I remember being on the playground, and the boys I was with were naming each other: I'm Maverick. You be Goose. You be Ice Man. I didn't want to be any of these men. The original Top Gun was released around my sixth birthday in 1986 and I saw it with my father. I remember the Kenny Loggins track "Danger Zone" thundering, and back then, I mistook the lyrics as "I went to the candy store." The movie fits in my cinematic memories as hazy discomfort with my own gender. I knew I had to conform and play one of the male roles. How ever us boys ended up acting out flying separate fighter jets on the blacktop landscape of a South Carolina playground is unclear. The movie didn't speak to me then--its endless parade of machismo. I couldn't even begin to articulate my own queerness. Pauline Kael's review described Top Gun as a "shiny homoerotic commercial" with "pilots [strutting] around the locker room, towels hanging precariously from their waists." Years and years later, I would see this, of course, particularly in the slicked torso volleyball sequence backed with Kenny Loggins' steely rock rhumba "Playing With the Boys." In 1986, I couldn't process it, just as I didn't get the breezy sexual innuendo jokes of two other Paramount rental classics of my generation: Clue and Grease.
So I went to Top Gun: Maverick thirty-six years later with a queasy sense of unease. The trailer (played over and over again since 2019 due the film's logistic and COVID-related delays) suggested both the flagrant parading of unchecked patriotism and chiseled, gum-smacking crew cut masculinity that I don't connect with (and abhor). And yet, to my surprise, Joesph Kosinski's sequel is an electrifying experience. It is endlessly wistful about the past, as if pleading to the audience "You've Lost That Lovin' Feeling"--The Righteous Brothers golden oldie that became a radio sensation again in the mid-to-late 80s again due to its use in the original film--and you want that lovin' feeling back.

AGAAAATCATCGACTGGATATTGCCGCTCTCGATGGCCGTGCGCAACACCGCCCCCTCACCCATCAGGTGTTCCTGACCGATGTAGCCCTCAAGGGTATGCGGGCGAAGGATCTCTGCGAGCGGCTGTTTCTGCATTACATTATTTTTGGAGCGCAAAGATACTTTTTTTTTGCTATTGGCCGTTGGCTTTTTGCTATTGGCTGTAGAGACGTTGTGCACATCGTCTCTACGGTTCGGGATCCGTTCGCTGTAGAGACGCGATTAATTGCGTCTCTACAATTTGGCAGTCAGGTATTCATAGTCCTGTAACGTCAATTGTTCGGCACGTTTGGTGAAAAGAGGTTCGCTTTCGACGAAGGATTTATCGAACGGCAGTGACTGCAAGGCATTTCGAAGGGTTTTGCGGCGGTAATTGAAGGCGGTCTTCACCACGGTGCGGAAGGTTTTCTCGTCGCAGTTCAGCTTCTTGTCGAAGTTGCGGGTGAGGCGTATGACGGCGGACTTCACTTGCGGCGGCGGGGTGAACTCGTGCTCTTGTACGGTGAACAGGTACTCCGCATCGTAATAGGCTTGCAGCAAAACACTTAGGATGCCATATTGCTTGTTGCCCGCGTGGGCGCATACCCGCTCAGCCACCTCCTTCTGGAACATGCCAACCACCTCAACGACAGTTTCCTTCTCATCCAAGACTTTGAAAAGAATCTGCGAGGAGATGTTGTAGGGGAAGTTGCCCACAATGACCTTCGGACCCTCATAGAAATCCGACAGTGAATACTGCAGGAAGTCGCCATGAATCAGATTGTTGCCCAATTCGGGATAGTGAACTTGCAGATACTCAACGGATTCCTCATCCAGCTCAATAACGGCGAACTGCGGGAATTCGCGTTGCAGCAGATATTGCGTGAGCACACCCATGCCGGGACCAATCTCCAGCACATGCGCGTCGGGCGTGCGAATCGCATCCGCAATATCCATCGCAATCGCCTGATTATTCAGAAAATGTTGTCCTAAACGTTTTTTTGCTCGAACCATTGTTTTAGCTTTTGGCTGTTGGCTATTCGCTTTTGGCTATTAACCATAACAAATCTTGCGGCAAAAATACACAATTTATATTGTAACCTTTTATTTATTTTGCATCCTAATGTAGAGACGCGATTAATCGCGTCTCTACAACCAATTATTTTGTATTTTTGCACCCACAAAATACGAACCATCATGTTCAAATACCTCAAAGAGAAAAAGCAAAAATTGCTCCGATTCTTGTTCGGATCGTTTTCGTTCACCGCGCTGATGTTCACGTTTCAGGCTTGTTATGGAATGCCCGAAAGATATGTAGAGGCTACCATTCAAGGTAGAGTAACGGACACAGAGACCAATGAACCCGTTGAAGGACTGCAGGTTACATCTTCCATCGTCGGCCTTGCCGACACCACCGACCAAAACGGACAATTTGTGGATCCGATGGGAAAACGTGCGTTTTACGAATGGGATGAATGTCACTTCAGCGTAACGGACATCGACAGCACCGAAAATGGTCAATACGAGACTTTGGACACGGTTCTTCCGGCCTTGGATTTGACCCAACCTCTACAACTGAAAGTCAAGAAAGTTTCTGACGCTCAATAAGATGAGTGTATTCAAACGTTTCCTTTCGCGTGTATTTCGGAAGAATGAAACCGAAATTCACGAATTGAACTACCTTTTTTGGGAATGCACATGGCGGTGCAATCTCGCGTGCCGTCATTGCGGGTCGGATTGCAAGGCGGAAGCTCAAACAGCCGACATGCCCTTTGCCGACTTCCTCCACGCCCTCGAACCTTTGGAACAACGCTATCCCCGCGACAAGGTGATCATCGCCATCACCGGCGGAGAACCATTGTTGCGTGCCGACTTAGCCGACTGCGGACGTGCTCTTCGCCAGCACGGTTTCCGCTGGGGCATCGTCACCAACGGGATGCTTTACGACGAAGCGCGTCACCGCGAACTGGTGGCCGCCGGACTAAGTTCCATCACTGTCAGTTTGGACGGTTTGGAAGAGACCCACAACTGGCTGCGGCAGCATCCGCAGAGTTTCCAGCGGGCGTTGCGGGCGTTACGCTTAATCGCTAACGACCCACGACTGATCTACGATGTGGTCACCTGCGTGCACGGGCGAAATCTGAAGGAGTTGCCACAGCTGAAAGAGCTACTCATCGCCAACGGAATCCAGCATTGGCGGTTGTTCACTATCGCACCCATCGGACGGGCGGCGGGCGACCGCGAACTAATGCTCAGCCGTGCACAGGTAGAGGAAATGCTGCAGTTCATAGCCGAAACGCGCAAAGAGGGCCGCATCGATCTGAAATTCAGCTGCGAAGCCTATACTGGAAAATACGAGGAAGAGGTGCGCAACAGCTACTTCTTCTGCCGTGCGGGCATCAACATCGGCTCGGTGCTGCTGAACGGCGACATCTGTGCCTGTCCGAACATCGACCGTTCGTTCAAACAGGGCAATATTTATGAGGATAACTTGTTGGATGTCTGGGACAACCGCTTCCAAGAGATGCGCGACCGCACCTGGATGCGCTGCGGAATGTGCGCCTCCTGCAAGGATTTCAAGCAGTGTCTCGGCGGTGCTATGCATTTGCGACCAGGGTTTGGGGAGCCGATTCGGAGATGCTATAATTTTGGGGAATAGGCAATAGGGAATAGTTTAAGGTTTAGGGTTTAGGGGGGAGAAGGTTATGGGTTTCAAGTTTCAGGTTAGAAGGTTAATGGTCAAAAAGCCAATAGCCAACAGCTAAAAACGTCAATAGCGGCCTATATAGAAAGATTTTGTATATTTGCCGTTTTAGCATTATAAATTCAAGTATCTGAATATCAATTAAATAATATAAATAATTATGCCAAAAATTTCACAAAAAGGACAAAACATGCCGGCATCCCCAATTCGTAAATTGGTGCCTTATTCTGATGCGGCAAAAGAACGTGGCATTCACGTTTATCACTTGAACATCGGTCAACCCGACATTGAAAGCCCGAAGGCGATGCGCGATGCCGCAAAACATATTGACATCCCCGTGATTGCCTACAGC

Recommended by his old flying frenemy "Ice Man" (Val Kilmer), Navy test pilot Tom Cruise's Pete "Maverick" Mitchell is assigned to train a group of pilots on a perilous mission; one of the flyers is Maverick's late friend Goose's son, "Rooster" Bradshaw (Miles Teller), who hauntingly looks like him and even knocks off Jerry Lee Lewis' "Great Balls of Fire" on the piano. Maverick's unconventional training and bravado is met with stuffy disdain by Jon Hamm's Admiral. It's all very conventional movie plot mechanics. Though Cruise and the supporting players' disarmingly charming turns, make it pleasurable. There is just enough of lightly-sketched character development to cement a sense of pathos and believability. The underwhelming link is Jennifer Connelly's "don't break her heart again" love interest Penny. The sweeping violet blue-tinted passionate scenes set to Berlin's soaring "Take My Breath Away" of Cruise and Kelly McGillis (a great actor sadly not in the picture; though its probably accurate that her character has, too, moved on) is now replaced with a more matured picture of ordinariness in a generic upstairs bedroom with dusky blue pillows. Part of the issue could be the writing: Penny just doesn't have much of a personality, besides being the smiling, occasionally sly bartender.
Besides some thrilling drills, what ends up being tremendous in Top Gun: Maverick is its unbelievably well-shot (the photography is by Claudio Miranda), edited (the editing is by Eddie Hamilton) and executed climax and coda. Just on the edge of feeling ponderous, the mission is laid out to us in detailed ways (even though the enemy's origin is hidden): we get the stakes, the computer simulations, the timings, all of it. When we get there, it's momentous--both the suspense and the awe-inspiring visuals. I can't think of a mainstream action movie in years that has felt so rousing. Is it because there's a numbness and distance to all the bombastic, stake-less swirling CGI hodgepodge messes of prolonged fighting and dashing and jumping around explosions that have riddled Hollywood products for decades? The visual effects are difficult to even comprehend in Top Gun: Maverick because the real flying stunts are so visceral. In that respect, the sequel definitely is an exciting achievement, even if the plot and characters are somewhat route and the 80s hyper-masculinity and militaristic nationalism still lingers. But I returned from this film undeniably buoyed. Lady Gaga's "Hold My Hand" is a cliche love song, though her voice is towering. But as Harold Faltermeyer's stirring "Top Gun Anthem" blares effectively, it's not only a flourish of nostalgia but a reminder that action film scores (electronic or symphonic) used to have distinctive pop melodies that enhanced their movie's emotional currency. ***1/2